If you’re an out of work Boomer looking to “get back in the game,” you’ll need to update and shorten your resume, polish your cover letter and practice your job interviewing skills with (ideally) a younger person. Once you’ve done that, you'll need to create and refine your LinkedIn profile. Don’t have one? We’ve got work to do.
In a recent MarketWatch article, Andrea Coombes quoted Debra Wheatman, president of Careers Done Write, a career coaching and services provider in New York on the importance of LinkedIn for boomers. As a networking site, LinkedIn “can absolutely facilitate a robust job search,” said Wheatman. Coombes referred to a 2012 survey conducted by recruiting-technology company Jobvite, which noted that nearly 90 percent of 1,000 recruiters surveyed said they have hired through LinkedIn.
While not all surveys place such a direct connection between LinkedIn and hiring, chances are good that recruiters and job managers will look up and review your LinkedIn profile before they call you in for an interview. If you’ve never had a LinkedIn profile or your profile is simply out of date, there are things you can and should do to make it shine professionally. Some suggestions:
Sell yourself in a photo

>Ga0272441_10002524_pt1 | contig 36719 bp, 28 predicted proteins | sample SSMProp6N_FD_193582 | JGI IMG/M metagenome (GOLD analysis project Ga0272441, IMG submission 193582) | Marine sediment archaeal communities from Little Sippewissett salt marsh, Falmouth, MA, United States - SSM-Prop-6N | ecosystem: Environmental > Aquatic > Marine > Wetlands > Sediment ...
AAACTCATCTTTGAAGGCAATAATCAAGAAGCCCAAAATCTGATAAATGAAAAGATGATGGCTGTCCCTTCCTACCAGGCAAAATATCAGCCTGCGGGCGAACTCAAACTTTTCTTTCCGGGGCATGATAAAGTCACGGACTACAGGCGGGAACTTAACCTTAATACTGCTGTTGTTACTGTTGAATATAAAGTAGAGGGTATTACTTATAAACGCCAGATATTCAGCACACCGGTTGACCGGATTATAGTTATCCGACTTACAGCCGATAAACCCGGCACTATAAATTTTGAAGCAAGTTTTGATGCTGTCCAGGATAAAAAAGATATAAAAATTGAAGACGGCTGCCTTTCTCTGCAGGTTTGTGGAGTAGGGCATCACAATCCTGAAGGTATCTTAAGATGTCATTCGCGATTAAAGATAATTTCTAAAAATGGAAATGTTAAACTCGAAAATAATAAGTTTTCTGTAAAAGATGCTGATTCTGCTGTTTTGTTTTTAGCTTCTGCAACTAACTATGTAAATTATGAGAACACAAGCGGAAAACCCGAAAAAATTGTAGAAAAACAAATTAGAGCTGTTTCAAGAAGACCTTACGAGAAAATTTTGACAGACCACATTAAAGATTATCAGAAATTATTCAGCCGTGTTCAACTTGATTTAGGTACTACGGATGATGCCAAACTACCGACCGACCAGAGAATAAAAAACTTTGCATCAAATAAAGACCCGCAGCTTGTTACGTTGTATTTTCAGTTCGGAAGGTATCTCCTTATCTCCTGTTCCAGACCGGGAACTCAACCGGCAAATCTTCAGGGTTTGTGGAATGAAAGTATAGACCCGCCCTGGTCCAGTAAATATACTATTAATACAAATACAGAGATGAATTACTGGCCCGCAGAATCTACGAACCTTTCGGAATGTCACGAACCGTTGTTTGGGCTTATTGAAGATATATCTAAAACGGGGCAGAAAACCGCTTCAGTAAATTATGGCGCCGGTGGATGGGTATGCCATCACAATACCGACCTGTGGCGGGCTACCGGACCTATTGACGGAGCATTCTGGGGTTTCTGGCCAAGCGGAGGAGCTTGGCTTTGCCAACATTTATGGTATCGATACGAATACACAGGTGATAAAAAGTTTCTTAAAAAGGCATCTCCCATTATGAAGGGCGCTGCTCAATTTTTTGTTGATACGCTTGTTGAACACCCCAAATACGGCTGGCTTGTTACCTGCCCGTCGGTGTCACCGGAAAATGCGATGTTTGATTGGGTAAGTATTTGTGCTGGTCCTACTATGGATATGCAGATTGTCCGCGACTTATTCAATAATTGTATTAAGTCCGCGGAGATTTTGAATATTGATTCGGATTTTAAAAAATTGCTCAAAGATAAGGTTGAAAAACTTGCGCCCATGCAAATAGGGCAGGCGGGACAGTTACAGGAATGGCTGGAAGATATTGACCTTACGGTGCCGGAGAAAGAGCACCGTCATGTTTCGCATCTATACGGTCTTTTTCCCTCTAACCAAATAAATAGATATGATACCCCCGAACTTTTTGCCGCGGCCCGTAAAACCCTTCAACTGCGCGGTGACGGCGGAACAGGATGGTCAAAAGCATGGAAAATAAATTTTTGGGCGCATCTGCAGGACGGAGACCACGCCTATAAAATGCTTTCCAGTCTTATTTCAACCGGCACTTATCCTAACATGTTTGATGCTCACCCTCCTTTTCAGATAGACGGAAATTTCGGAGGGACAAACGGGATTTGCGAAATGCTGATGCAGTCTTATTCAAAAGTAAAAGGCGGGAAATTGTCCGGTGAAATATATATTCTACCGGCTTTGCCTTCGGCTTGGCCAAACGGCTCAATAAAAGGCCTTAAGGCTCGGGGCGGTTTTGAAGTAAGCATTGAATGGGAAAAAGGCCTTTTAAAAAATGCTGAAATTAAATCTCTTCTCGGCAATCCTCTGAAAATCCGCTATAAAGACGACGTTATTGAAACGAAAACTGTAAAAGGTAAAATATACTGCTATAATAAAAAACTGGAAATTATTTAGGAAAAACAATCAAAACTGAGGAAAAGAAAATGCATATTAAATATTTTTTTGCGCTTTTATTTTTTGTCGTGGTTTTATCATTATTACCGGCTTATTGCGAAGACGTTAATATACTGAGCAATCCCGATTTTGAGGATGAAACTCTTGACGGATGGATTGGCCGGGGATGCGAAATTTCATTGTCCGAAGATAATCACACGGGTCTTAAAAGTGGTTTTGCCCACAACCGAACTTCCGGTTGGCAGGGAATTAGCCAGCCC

Most recruiters and HR managers want to see a photo on your LinkedIn profile. It could be age discrimination or maybe they just want to see how well groomed you are and if you have life in your eyes. Posting a photo can be tricky for boomers. First off, using Photoshop to wipe out double chins, eyebags and crows feet can be tempting. But the shock of seeing a 60-year-old walk in for an interview when the recruiter was expecting a 40’s LinkedIn persona can be a turn off. If you can afford it, have a professional photographer take your profile photo. Most will know how to use lighting and portrait angles to take a few years off your face.
Sell yourself in a headline
If you look at most LinkedIn profiles, you’ll notice that LinkedIn automatically places an individual’s current job title under their name. Job titles are generic, stiff and do very little selling. Use this opportunity to say something about yourself. Look to your cover letter or pore over your resume to find that "performance nugget" that puts you above other candidates. And don’t forget to throw in a few keywords recruiters will be looking for in your job description.
Sell Yourself in a Boomers Networking Group
LinkedIn has one. It’s called the Baby Boomers Networking Group. It’s not all about finding jobs. But you can certainly bring up this relevant topic and connect with other boomers who are “in your shoes.” Posting comments and referencing any articles you wrote will appear on your LinkedIn profile. It’s another opportunity to sell yourself.
Don’t have a LinkedIn profile? Get one. And get busy fully exploiting its power.
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